About The Brazilian Kitchen“:    As you may remember, I’ve been on a self-induced cookbook-starvation-diet lately.  I bought this book as a gift for a dear friend, and had it at my bedside table for a few days.  I knew I had to say goodbye to it, but Leticia’s writing and her recipes were so enticing that I decided to photocopy some (many) pages.  Well, I didn’t have to:  Phil  ordered  one for me!  So, that explains how a person fully resolved not to buy cookbooks still manages to increase her collection… 😉

I could not be happier with my gift!  Leticia  covers many of my favorite Brazilian recipes, some of which I’ve featured in the blog: moqueca, chicken soup, black beans, pao de queijo, and brigadeiros.  Speaking of brigadeiros, she includes three recipes for them:  the traditional chocolate, and two tasty departures from the classic, coconut and pistachio brigadeiros.  Dreamy delight…

You will also find recipes for many other Brazilian classics:  acaraje (bean fritters),  xim xim de galinha (chicken, shrimp, peanut and cashew stew), vatapa‘ (fish puree with coconut milk),  quindim (coconut custard cake).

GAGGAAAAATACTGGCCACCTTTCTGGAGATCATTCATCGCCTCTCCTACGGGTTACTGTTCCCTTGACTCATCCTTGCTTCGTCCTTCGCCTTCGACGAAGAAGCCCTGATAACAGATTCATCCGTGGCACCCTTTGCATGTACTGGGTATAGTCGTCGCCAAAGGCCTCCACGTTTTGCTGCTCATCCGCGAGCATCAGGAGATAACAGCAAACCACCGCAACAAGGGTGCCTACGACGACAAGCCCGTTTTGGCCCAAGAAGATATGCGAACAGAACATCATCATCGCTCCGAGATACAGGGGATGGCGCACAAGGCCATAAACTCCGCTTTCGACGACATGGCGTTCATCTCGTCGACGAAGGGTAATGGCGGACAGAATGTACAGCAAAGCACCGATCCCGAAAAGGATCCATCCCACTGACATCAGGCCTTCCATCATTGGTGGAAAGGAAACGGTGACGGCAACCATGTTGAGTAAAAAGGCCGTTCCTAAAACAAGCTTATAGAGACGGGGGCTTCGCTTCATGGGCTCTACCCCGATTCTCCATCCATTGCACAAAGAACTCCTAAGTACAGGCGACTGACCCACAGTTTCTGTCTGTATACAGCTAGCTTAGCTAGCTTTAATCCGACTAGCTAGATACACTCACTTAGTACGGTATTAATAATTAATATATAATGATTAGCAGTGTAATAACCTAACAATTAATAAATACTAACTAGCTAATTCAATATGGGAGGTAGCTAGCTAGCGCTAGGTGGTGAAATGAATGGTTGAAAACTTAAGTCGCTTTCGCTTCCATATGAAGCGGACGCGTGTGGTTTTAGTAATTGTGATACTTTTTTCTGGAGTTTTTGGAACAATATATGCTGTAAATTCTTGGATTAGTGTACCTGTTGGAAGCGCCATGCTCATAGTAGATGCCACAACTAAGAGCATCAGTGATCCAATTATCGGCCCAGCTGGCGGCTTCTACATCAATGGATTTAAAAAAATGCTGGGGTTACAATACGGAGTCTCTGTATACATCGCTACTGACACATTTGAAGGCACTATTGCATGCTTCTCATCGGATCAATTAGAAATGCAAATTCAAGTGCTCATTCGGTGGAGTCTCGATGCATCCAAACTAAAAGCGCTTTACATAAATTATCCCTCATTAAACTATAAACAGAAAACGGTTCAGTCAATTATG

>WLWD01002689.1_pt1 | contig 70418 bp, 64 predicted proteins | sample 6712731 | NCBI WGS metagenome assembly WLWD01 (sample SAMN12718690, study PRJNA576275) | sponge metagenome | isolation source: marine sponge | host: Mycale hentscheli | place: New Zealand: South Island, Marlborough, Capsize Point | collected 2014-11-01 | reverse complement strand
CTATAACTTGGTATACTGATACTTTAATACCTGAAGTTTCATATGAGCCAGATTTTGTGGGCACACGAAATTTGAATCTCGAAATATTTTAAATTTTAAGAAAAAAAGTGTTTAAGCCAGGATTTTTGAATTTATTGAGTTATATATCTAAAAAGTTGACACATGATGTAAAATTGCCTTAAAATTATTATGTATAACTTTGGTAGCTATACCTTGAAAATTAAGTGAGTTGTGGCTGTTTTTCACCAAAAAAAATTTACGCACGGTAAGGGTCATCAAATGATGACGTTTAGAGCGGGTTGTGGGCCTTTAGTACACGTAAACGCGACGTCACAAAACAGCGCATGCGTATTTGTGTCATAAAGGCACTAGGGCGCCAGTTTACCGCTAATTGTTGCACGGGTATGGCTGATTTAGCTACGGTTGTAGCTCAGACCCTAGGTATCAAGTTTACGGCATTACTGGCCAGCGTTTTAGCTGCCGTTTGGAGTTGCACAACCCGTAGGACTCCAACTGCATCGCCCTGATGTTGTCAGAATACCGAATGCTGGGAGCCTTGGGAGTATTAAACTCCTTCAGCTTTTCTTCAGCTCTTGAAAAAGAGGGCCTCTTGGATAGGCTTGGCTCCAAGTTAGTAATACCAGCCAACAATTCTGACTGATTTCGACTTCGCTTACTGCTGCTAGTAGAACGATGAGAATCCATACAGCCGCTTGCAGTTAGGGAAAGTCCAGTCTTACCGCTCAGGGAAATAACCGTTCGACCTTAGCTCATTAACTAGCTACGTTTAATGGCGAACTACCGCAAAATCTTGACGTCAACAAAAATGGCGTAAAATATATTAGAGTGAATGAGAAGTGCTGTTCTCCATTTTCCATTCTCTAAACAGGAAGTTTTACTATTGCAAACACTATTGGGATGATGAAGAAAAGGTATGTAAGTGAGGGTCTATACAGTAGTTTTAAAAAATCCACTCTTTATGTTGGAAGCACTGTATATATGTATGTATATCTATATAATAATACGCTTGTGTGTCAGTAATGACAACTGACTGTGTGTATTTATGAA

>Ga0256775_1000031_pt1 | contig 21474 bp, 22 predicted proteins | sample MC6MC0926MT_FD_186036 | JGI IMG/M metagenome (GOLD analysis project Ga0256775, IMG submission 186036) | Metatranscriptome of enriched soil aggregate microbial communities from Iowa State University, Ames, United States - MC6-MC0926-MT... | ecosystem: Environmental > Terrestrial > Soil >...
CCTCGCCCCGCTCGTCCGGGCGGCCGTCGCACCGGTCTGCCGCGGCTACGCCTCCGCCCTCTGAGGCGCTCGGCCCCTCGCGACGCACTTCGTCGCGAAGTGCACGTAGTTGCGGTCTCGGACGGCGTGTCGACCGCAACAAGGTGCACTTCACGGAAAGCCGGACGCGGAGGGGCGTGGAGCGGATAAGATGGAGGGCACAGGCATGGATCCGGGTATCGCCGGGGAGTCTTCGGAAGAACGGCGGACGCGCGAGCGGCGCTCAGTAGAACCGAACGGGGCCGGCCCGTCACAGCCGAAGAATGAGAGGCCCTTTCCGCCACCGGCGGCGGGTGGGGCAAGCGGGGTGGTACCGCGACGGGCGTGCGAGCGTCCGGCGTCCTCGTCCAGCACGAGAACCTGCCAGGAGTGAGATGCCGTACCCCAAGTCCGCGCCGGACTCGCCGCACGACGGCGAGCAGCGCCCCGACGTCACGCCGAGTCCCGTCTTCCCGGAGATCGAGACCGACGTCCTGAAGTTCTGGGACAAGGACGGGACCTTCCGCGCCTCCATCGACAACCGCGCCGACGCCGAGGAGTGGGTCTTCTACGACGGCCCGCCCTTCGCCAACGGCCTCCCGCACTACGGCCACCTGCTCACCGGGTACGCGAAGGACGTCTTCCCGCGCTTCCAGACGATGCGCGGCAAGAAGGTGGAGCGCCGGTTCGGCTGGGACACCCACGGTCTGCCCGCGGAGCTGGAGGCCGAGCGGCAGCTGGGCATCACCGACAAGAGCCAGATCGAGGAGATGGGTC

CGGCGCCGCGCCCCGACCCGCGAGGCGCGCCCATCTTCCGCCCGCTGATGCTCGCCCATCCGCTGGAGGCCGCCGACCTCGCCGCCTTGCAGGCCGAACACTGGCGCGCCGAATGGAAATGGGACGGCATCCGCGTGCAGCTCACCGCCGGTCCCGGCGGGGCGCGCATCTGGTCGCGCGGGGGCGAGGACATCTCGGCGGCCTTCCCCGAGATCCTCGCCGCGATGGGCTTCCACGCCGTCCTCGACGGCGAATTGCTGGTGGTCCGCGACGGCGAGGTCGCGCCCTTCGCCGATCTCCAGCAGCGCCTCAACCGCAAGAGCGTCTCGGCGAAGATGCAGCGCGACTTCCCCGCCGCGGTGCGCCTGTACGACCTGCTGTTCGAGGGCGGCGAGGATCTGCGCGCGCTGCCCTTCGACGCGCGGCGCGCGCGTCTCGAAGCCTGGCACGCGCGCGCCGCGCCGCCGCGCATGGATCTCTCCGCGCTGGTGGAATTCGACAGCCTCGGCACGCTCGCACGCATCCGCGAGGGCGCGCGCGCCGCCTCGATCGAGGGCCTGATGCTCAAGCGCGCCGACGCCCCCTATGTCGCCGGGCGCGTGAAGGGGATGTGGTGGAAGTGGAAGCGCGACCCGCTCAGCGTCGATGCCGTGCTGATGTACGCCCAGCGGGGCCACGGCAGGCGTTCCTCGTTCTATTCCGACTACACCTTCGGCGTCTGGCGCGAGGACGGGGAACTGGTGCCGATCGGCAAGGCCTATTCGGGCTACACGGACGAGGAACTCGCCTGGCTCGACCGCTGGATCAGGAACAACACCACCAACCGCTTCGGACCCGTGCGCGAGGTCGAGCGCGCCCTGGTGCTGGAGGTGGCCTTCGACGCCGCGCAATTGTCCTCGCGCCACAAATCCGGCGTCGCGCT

But, what  I like the most about “The Brazilian Kitchen”  is that Leticia goes beyond the classics, and brings very creative dishes to the table, like “caipirinha risotto”, a playful take on the great Italian dish,  using the ingredients of Brazil’s signature drink: pinga and lime juice.

Want some more teasers?  Red pepper and Brazil nut pesto, sole with coconut ginger sauce, tilapia with acai’ sauce, dulce de leche molten cake,  Passion fruit cannoli… many wonderful temptations to cook and enjoy!

If you are curious about Brazilian cooking, this book is a must-have, so help the economy with a click... And, if you want to see Chef Leticia in action (she is also a great teacher!)  jump here for a demonstration on making cod fritters.

Leticia, thank you for allowing me to publish your recipe, and I look forward to your next cookbook!

ONE YEAR AGO: Two-Stage Risotto

TWO YEARS AGO: Life is a matter of taste    (and I still miss you, David Rosengarten!)

Add to FacebookAdd to DiggAdd to Del.icio.usAdd to StumbleuponAdd to RedditAdd to BlinklistAdd to TwitterAdd to TechnoratiAdd to Yahoo BuzzAdd to Newsvine